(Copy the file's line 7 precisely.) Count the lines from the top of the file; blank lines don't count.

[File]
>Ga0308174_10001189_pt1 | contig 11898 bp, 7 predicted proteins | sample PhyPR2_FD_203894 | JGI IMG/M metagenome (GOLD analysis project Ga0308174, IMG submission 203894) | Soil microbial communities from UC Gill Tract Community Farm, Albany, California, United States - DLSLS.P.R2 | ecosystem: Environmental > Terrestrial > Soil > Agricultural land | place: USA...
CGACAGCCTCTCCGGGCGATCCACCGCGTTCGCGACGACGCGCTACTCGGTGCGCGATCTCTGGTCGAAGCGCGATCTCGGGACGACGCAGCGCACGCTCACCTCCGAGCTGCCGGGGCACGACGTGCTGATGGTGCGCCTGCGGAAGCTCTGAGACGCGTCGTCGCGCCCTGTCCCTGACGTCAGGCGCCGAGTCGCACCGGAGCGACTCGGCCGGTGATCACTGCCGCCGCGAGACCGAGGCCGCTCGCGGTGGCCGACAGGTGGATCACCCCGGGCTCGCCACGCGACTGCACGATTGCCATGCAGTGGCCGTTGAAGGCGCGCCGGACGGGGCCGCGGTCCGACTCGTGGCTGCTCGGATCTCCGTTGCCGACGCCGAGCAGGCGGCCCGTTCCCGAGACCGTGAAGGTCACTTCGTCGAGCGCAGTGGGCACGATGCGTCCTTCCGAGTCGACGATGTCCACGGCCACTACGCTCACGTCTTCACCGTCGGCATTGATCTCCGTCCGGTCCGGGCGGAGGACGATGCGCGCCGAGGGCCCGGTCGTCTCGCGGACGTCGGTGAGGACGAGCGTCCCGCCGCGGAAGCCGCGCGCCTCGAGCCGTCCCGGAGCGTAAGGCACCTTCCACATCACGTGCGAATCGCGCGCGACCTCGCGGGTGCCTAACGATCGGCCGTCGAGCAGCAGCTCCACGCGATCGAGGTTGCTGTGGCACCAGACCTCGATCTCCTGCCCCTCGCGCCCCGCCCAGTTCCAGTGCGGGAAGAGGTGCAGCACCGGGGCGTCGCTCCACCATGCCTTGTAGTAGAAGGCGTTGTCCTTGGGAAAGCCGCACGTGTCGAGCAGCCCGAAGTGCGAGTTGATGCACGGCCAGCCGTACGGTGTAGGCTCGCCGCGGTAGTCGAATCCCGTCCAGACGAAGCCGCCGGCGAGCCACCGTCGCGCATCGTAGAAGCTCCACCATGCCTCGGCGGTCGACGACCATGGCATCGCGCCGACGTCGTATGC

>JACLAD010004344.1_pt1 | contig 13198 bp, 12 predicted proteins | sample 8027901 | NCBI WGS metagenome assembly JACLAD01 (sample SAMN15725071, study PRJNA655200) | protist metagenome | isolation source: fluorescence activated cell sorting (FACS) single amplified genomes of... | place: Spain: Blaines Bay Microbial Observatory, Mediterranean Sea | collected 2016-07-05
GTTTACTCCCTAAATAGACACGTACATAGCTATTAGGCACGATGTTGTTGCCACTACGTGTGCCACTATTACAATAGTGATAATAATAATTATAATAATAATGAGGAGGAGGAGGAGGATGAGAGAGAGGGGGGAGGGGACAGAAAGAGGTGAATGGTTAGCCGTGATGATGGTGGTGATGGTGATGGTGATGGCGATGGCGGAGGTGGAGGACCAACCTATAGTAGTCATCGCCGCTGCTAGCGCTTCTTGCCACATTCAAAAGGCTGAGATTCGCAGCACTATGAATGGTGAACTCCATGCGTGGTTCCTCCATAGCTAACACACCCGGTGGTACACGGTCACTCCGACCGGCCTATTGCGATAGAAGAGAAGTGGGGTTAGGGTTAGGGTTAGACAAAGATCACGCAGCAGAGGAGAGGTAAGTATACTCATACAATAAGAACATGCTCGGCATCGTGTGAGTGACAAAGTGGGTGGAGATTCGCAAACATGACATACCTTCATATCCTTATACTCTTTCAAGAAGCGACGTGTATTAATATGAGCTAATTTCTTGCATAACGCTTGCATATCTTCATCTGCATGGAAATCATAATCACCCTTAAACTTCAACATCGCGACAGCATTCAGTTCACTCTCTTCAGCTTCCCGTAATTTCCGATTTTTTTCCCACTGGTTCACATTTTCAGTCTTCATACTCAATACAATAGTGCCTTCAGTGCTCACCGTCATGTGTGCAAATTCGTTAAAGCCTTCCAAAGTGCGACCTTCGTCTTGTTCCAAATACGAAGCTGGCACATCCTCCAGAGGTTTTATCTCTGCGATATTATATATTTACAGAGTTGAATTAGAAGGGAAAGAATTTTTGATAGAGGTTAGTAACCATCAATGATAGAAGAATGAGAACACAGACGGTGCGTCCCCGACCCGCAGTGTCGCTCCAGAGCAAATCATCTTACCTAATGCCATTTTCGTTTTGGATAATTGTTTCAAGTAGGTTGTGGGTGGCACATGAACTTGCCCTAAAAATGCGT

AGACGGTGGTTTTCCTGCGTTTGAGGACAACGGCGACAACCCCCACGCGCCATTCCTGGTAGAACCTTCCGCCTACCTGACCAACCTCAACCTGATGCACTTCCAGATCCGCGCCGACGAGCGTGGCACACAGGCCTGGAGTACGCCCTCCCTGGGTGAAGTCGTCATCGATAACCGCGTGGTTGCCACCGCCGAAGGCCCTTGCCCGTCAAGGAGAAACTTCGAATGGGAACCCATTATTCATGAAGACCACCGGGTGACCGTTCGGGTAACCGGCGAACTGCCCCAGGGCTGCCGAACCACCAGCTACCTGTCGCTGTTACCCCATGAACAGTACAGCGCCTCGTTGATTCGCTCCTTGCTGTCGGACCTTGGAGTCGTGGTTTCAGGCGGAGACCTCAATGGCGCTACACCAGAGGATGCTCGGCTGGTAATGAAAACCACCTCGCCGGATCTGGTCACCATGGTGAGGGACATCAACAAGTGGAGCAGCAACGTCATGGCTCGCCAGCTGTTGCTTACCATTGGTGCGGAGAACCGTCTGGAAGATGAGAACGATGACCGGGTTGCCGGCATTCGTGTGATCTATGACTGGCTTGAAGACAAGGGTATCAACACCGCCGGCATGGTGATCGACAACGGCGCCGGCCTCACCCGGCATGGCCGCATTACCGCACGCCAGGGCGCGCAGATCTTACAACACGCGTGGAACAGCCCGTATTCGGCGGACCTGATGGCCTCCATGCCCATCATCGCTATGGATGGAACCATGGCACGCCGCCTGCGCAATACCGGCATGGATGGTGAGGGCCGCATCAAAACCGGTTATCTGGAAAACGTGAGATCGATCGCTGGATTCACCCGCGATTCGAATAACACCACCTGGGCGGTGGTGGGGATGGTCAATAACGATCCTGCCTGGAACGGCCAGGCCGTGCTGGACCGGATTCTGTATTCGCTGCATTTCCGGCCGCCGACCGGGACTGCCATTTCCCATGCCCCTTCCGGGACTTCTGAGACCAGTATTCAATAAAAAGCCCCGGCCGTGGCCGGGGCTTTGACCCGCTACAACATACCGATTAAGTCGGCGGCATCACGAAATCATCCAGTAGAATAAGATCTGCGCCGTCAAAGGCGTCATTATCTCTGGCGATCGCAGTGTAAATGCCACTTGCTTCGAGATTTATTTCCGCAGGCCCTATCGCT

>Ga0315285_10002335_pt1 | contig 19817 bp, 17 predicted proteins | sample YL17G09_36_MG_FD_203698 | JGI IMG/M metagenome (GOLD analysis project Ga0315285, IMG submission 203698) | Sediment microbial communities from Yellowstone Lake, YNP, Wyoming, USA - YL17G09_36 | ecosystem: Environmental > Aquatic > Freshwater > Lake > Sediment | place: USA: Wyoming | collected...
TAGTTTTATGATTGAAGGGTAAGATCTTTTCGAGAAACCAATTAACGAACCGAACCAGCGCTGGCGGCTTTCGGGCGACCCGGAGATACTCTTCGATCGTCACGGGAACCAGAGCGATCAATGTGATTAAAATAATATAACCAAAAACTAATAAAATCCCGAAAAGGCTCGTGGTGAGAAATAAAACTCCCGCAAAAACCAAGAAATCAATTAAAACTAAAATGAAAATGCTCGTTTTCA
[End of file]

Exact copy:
TAGTTTTATGATTGAAGGGTAAGATCTTTTCGAGAAACCAATTAACGAACCGAACCAGCGCTGGCGGCTTTCGGGCGACCCGGAGATACTCTTCGATCGTCACGGGAACCAGAGCGATCAATGTGATTAAAATAATATAACCAAAAACTAATAAAATCCCGAAAAGGCTCGTGGTGAGAAATAAAACTCCCGCAAAAACCAAGAAATCAATTAAAACTAAAATGAAAATGCTCGTTTTCA